Depression Counselor

Sara found it hard to get out of bed. Laying in the fetal position she was overwhelmed with a sense of hopelessness…doom. She found herself awake most nights and even when she slept, she woke up feeling unrested.  She stopped hanging out with friends or joining her running club for their weekly jogs (something she once looked forward to). She began regularly calling in sick, pretending that she had food poisoning or the flu. She was in fact sick, but she didn’t know what it was and thought nobody would understand.

What Sara didn’t know was what she was suffering from—depression—was not uncommon at all.

• In the U.S. around 20.9 million or 9.5% adults (aged 18+) suffer from a mood disorder (i.e. major depressive disorder, bipolar disorder and dysthymic disorder).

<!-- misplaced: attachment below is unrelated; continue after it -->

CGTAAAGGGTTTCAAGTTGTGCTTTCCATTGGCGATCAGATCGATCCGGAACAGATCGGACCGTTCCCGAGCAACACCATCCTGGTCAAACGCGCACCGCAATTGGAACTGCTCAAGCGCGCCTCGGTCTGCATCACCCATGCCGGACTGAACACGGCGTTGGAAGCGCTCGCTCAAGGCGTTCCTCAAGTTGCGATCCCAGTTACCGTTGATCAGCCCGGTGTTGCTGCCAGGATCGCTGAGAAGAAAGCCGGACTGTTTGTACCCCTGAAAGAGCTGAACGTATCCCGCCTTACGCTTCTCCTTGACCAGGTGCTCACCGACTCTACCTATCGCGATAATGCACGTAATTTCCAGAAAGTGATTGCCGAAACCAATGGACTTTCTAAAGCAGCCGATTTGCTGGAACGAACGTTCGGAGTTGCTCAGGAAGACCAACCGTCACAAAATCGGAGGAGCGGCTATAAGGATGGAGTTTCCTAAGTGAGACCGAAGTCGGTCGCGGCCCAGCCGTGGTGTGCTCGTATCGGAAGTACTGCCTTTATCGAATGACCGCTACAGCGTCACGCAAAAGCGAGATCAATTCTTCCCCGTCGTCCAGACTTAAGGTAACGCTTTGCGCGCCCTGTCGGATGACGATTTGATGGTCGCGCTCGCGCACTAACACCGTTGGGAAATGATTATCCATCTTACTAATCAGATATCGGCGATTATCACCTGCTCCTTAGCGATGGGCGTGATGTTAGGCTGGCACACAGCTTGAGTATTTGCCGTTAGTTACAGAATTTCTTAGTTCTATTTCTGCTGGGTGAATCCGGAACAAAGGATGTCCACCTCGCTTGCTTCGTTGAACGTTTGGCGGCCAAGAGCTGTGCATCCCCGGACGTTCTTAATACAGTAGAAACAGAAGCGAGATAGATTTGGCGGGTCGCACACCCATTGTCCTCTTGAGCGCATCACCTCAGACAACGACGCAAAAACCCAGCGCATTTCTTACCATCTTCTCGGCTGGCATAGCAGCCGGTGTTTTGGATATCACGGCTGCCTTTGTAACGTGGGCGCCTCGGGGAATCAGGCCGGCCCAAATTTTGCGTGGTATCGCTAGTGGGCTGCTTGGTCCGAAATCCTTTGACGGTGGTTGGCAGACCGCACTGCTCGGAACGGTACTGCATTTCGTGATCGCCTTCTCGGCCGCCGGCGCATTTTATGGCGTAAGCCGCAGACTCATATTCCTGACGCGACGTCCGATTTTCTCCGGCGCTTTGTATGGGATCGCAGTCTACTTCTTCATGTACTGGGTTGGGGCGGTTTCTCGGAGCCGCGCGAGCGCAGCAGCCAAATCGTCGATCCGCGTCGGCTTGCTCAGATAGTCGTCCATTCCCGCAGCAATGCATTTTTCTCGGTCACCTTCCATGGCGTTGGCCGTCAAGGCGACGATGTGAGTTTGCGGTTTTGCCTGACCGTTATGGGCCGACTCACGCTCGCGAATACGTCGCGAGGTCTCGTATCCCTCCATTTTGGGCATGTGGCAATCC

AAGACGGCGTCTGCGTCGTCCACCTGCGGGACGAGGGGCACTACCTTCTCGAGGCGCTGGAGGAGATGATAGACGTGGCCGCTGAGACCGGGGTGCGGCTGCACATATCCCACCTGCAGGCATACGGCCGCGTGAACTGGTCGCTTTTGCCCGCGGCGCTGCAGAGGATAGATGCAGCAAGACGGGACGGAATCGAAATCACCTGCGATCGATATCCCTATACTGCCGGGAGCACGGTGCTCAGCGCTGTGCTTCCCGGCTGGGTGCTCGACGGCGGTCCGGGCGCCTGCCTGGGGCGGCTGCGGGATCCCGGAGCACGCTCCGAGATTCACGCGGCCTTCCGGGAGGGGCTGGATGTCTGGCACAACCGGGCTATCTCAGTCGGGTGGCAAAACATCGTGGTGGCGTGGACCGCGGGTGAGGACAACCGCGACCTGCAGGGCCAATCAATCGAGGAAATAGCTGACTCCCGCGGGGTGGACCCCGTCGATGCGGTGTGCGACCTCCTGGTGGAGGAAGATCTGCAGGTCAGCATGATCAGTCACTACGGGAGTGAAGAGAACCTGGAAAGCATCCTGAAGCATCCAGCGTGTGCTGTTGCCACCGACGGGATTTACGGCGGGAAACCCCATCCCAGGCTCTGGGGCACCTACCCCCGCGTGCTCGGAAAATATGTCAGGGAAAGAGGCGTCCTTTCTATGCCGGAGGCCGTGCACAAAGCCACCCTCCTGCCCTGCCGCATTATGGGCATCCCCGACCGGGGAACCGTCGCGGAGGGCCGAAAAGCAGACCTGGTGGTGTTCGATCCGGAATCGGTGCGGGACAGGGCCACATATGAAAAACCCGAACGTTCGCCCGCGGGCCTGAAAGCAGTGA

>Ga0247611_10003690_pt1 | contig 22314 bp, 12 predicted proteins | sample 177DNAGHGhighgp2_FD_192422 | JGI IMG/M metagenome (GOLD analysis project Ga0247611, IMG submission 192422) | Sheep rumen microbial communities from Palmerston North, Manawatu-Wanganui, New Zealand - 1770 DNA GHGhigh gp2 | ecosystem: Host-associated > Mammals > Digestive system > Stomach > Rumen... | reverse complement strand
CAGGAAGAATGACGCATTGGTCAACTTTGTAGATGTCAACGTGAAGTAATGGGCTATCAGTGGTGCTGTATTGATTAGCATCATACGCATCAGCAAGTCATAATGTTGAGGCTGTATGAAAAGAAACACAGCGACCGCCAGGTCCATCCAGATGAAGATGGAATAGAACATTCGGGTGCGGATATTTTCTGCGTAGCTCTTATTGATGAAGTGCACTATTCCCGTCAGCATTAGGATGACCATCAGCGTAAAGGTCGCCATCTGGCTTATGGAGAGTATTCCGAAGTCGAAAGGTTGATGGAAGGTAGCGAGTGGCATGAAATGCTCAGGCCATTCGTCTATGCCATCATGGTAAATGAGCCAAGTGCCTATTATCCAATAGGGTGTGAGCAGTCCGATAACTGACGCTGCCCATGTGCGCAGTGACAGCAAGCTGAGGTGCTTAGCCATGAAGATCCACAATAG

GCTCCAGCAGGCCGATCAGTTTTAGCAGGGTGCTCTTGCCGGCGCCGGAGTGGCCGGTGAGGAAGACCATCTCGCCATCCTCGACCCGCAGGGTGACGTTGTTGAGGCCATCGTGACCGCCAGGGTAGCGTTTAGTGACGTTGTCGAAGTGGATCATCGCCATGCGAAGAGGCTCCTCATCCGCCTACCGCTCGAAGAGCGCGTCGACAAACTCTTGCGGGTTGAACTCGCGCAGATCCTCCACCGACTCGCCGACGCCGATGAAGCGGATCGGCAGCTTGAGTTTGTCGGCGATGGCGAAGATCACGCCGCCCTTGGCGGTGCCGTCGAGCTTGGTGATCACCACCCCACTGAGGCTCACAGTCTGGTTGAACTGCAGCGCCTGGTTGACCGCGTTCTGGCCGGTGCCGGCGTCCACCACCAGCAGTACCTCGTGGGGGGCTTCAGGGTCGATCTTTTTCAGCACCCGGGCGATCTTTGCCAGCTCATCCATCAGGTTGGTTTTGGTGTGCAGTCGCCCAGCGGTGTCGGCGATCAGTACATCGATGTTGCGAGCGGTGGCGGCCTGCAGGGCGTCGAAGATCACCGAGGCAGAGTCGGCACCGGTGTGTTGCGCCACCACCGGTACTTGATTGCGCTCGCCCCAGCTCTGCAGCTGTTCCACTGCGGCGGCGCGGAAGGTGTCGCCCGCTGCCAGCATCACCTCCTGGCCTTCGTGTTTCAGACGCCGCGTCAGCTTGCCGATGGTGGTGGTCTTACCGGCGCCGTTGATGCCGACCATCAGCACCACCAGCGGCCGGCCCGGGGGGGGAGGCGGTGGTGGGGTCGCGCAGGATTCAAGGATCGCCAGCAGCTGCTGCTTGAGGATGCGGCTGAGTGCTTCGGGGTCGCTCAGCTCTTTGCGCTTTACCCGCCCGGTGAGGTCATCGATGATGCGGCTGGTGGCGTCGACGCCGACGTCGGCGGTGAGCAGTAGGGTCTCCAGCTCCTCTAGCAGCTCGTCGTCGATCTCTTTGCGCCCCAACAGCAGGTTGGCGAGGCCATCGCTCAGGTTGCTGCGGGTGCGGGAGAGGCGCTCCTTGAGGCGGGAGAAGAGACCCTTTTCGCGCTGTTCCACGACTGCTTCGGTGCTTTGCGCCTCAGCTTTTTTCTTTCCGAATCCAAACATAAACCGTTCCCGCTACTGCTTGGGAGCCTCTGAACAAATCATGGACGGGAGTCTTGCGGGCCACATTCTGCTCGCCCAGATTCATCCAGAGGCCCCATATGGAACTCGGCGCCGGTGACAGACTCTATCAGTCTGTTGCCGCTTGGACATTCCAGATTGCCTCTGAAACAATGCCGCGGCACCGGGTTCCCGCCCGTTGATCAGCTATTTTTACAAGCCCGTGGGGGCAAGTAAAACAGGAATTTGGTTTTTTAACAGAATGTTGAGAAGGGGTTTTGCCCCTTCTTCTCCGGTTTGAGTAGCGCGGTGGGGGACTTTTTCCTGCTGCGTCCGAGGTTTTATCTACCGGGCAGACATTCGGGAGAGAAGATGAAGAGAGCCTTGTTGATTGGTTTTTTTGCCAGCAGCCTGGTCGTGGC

Anxiety disorders and substance abuse problems often co-occur with depressive disorders.


“Depression, also known as clinical depression, is a serious medical and mental health disorder that is associated with many factors, including the balance of chemicals in the brain,” states “Depression can manifest as a large variety of symptoms, most often feelings of sadness or despair that do not go away. Depression can negatively affect a person’s ability to function effectively in the activities of daily living, such as going to work and school, caring for family, and taking care of basic needs.”

It is important for someone suffering from depression to get treatment. While the course of healing is different for each person, a depression counselor plays a very effective role in helping a depressed individual regain their life. Depending on the patient, psychotherapy provided by a depression counselor may be used in conjunction with medications or other forms of treatment.

“While the course of healing is different for each person, a depression counselor plays a very effective role in helping a depressed individual regain their life.”

Depression Counselors At a Glance